6) Create goals.

Creating goals is a very simple, yet very effective way of remaining focused. This can be achieved through mood boards, filling your room with inspirational quotes, or writing down your ambitions in your notebooks and planners. One method that I found extremely effective when studying was through printing off pictures of all the things I want to achieve in the near and distant future and placing them in my notebooks. This therefore gives me something to look forward to (such as a holiday I'm going on that year) or something I want to gain later in life (for example my ideal job). If you are currently studying for College or University it is useful to print off a picture of where you want to go and keep it by your desk. This way you will always have a reminder of the goal that you want to achieve as you study.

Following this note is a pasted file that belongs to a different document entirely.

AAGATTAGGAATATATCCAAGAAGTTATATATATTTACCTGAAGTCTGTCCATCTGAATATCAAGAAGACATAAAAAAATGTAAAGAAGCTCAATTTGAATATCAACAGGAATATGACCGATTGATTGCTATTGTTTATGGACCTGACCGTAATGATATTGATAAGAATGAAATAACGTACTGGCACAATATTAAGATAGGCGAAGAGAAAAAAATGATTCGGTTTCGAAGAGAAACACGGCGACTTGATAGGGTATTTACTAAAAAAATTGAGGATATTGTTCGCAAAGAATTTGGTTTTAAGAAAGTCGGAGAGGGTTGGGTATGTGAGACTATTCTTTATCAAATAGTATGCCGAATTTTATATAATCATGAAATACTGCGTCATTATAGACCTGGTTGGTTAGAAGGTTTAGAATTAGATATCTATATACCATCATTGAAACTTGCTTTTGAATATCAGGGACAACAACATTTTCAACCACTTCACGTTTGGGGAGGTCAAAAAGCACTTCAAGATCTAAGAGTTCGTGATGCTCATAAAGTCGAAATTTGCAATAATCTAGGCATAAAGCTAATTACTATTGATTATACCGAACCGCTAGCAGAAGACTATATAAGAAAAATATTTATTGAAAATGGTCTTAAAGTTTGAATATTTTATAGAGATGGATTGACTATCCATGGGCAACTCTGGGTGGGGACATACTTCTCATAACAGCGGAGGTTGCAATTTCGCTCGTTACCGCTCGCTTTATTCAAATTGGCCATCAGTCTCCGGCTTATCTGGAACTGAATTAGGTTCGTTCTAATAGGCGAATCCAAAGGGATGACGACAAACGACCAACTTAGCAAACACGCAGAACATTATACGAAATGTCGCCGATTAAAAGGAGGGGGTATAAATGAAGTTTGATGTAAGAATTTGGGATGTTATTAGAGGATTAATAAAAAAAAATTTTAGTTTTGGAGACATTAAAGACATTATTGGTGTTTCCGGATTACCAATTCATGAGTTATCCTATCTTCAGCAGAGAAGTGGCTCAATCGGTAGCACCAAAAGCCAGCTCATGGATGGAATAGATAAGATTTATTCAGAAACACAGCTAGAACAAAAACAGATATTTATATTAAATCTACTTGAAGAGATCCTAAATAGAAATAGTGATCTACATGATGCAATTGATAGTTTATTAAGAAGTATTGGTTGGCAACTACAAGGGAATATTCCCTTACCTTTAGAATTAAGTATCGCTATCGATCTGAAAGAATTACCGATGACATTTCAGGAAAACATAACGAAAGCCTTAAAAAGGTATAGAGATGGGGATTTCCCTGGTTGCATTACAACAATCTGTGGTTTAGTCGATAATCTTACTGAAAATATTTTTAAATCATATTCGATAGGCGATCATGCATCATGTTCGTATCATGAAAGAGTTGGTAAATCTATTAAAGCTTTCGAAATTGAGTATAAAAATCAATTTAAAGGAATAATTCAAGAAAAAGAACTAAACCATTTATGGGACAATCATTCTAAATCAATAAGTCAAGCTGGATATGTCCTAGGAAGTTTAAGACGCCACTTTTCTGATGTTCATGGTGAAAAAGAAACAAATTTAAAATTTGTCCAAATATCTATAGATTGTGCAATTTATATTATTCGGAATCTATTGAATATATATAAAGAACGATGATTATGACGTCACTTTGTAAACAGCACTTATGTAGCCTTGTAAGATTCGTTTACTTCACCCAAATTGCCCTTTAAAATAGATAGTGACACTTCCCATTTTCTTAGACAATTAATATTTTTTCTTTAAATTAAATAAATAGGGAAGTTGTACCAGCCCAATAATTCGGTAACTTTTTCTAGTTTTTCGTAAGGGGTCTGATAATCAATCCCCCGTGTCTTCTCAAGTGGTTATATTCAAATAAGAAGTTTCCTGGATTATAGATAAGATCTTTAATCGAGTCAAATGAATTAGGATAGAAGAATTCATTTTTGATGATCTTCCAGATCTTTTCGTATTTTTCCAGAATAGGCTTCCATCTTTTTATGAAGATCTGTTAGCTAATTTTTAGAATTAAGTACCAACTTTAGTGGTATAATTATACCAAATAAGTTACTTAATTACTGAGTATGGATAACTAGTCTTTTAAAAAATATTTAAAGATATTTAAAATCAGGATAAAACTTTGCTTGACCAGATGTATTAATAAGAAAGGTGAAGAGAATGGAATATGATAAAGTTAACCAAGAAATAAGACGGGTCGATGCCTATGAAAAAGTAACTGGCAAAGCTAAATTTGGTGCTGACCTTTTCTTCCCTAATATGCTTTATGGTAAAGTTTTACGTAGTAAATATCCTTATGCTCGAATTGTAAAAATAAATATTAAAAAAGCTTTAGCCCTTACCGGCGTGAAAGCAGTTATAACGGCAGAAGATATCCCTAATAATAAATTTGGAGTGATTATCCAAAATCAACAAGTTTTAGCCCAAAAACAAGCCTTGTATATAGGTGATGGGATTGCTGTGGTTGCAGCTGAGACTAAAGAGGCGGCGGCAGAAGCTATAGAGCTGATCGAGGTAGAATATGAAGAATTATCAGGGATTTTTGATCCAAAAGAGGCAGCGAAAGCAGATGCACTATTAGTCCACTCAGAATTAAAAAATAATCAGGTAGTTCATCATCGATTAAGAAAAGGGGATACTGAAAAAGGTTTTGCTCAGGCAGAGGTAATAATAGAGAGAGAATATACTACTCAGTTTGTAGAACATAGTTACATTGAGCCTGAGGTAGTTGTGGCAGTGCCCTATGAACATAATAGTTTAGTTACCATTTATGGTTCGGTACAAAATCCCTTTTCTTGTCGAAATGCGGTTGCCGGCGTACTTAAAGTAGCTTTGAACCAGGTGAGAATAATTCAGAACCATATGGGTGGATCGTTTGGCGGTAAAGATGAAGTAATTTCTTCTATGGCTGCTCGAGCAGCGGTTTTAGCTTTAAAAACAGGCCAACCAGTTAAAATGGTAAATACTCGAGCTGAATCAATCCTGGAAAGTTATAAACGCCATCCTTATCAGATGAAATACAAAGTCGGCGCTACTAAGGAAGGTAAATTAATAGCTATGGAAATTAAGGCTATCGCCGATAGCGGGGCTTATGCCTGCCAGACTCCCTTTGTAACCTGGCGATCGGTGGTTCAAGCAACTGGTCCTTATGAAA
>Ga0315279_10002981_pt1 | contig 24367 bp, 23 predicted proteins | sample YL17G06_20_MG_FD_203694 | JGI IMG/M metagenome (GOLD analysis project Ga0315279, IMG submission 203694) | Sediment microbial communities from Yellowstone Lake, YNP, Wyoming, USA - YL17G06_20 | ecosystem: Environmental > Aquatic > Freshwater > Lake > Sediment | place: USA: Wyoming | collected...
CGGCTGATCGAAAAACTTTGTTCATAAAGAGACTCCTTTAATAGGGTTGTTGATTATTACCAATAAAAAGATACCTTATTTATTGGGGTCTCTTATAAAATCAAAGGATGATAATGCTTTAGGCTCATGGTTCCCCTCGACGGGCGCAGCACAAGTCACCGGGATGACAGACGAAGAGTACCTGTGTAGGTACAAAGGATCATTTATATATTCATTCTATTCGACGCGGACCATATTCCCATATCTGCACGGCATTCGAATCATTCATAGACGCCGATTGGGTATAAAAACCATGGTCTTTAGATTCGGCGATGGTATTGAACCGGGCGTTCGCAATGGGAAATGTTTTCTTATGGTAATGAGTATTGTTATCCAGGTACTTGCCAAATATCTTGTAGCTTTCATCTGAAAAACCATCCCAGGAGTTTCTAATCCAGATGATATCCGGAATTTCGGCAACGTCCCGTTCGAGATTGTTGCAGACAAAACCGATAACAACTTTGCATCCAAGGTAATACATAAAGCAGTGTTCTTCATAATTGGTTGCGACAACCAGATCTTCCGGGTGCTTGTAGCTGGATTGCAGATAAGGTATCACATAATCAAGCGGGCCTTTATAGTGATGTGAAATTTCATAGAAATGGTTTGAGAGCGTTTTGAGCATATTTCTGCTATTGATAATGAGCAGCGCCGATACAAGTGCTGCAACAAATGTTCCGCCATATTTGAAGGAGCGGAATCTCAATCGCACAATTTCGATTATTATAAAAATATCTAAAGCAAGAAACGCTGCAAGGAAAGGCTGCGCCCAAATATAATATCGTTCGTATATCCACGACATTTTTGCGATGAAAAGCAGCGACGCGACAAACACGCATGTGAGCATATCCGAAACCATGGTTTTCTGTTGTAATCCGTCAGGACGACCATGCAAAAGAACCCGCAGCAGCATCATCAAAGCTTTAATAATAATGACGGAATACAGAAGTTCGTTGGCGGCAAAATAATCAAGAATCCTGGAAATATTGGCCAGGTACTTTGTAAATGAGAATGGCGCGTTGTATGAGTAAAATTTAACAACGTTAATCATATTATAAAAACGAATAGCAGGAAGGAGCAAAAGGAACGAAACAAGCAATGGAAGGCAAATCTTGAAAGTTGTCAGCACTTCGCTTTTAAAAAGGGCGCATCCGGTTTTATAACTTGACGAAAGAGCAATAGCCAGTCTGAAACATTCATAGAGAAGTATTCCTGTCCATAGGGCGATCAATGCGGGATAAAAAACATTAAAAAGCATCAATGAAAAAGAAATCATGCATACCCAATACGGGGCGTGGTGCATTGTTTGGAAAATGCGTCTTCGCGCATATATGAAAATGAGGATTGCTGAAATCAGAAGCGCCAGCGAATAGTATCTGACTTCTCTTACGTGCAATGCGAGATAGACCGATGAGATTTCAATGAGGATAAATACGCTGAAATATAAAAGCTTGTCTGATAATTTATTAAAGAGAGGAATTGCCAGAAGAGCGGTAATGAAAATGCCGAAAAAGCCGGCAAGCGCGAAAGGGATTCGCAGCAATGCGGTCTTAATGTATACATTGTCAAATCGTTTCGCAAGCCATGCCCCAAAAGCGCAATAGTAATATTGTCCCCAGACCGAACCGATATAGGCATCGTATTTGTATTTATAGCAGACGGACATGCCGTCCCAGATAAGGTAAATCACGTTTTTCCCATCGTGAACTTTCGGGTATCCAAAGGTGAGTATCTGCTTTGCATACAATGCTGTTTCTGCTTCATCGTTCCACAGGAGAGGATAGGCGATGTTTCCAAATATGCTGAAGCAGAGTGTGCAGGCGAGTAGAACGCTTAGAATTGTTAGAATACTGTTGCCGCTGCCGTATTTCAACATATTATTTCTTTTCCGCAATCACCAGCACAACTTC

7) Filter distractions.

Whether you want to admit it or not, procrastination is one of the main reasons we find studying so hard to stick to. Therefore, one of the best ways to deal with this issue is simply filtering out what distracts you. For example if you find yourself constantly checking your phone, simply mute conversations that might tempt you, turn off social media notifications and put it somewhere else. (Just in case someone desperately needs to reach you it is always best to leave your phone off silent when moving it away from your study area). On the other hand you might find yourself suddenly interested in picking up a hobby again or reading a book, and so make sure that everything on and around your desk is simply to do with your task in hand. 

8) Keep tidy.

When your room or study space is a mess, it is often hard to find the motivation to do anything, let alone study. Therefore always keeping your desk tidy enables you to get on with revising rather than having to take the time to start cleaning, or worse avoiding studying at all. You can achieve a more organised work space through the use of trays and files to avoid your desk being littered with paper, along with set places to keep essential bits of stationary such as highlighters and sticky notes. I aim to tidy and clean my desk once a week to avoid cluttering and general uncleanliness as I also find that cleaning your room also helps to clean up your mind and remain focused.